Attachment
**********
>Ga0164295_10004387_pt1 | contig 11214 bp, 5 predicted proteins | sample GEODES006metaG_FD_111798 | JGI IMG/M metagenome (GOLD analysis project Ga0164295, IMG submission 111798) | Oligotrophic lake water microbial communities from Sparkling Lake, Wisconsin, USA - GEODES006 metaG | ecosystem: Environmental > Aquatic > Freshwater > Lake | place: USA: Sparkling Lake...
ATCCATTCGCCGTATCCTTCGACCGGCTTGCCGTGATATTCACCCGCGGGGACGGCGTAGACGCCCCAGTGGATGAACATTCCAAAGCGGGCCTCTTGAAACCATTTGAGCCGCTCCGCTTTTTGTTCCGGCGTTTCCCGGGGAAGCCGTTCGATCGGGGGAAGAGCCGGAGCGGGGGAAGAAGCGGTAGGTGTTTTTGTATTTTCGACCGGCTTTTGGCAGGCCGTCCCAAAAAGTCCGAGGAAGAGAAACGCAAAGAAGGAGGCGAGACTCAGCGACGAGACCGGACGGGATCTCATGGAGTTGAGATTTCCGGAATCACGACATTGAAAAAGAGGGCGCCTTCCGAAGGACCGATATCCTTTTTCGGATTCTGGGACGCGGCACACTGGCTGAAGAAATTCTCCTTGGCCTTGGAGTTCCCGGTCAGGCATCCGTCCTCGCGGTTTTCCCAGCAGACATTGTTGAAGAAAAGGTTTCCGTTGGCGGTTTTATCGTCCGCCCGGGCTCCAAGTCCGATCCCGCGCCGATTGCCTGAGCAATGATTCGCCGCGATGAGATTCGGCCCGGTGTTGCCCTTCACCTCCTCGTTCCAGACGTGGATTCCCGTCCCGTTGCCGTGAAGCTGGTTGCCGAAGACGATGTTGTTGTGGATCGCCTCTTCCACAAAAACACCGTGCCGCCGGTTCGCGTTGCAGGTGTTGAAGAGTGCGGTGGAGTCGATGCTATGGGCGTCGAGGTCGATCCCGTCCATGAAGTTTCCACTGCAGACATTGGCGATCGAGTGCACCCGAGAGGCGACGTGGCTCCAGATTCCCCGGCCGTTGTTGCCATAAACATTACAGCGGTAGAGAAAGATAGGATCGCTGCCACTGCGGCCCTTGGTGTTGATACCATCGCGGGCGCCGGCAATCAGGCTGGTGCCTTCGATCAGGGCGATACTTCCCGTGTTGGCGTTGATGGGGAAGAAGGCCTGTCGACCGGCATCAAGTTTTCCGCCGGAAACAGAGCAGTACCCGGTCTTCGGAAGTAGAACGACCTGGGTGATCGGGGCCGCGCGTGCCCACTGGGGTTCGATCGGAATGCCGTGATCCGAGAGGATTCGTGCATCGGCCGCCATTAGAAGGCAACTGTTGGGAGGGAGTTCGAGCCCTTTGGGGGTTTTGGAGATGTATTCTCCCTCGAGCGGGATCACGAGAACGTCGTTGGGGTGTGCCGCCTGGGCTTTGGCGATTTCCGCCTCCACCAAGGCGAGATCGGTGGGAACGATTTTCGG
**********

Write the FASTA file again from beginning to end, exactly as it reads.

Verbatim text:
>Ga0164295_10004387_pt1 | contig 11214 bp, 5 predicted proteins | sample GEODES006metaG_FD_111798 | JGI IMG/M metagenome (GOLD analysis project Ga0164295, IMG submission 111798) | Oligotrophic lake water microbial communities from Sparkling Lake, Wisconsin, USA - GEODES006 metaG | ecosystem: Environmental > Aquatic > Freshwater > Lake | place: USA: Sparkling Lake...
ATCCATTCGCCGTATCCTTCGACCGGCTTGCCGTGATATTCACCCGCGGGGACGGCGTAGACGCCCCAGTGGATGAACATTCCAAAGCGGGCCTCTTGAAACCATTTGAGCCGCTCCGCTTTTTGTTCCGGCGTTTCCCGGGGAAGCCGTTCGATCGGGGGAAGAGCCGGAGCGGGGGAAGAAGCGGTAGGTGTTTTTGTATTTTCGACCGGCTTTTGGCAGGCCGTCCCAAAAAGTCCGAGGAAGAGAAACGCAAAGAAGGAGGCGAGACTCAGCGACGAGACCGGACGGGATCTCATGGAGTTGAGATTTCCGGAATCACGACATTGAAAAAGAGGGCGCCTTCCGAAGGACCGATATCCTTTTTCGGATTCTGGGACGCGGCACACTGGCTGAAGAAATTCTCCTTGGCCTTGGAGTTCCCGGTCAGGCATCCGTCCTCGCGGTTTTCCCAGCAGACATTGTTGAAGAAAAGGTTTCCGTTGGCGGTTTTATCGTCCGCCCGGGCTCCAAGTCCGATCCCGCGCCGATTGCCTGAGCAATGATTCGCCGCGATGAGATTCGGCCCGGTGTTGCCCTTCACCTCCTCGTTCCAGACGTGGATTCCCGTCCCGTTGCCGTGAAGCTGGTTGCCGAAGACGATGTTGTTGTGGATCGCCTCTTCCACAAAAACACCGTGCCGCCGGTTCGCGTTGCAGGTGTTGAAGAGTGCGGTGGAGTCGATGCTATGGGCGTCGAGGTCGATCCCGTCCATGAAGTTTCCACTGCAGACATTGGCGATCGAGTGCACCCGAGAGGCGACGTGGCTCCAGATTCCCCGGCCGTTGTTGCCATAAACATTACAGCGGTAGAGAAAGATAGGATCGCTGCCACTGCGGCCCTTGGTGTTGATACCATCGCGGGCGCCGGCAATCAGGCTGGTGCCTTCGATCAGGGCGATACTTCCCGTGTTGGCGTTGATGGGGAAGAAGGCCTGTCGACCGGCATCAAGTTTTCCGCCGGAAACAGAGCAGTACCCGGTCTTCGGAAGTAGAACGACCTGGGTGATCGGGGCCGCGCGTGCCCACTGGGGTTCGATCGGAATGCCGTGATCCGAGAGGATTCGTGCATCGGCCGCCATTAGAAGGCAACTGTTGGGAGGGAGTTCGAGCCCTTTGGGGGTTTTGGAGATGTATTCTCCCTCGAGCGGGATCACGAGAACGTCGTTGGGGTGTGCCGCCTGGGCTTTGGCGATTTCCGCCTCCACCAAGGCGAGATCGGTGGGAACGATTTTCGG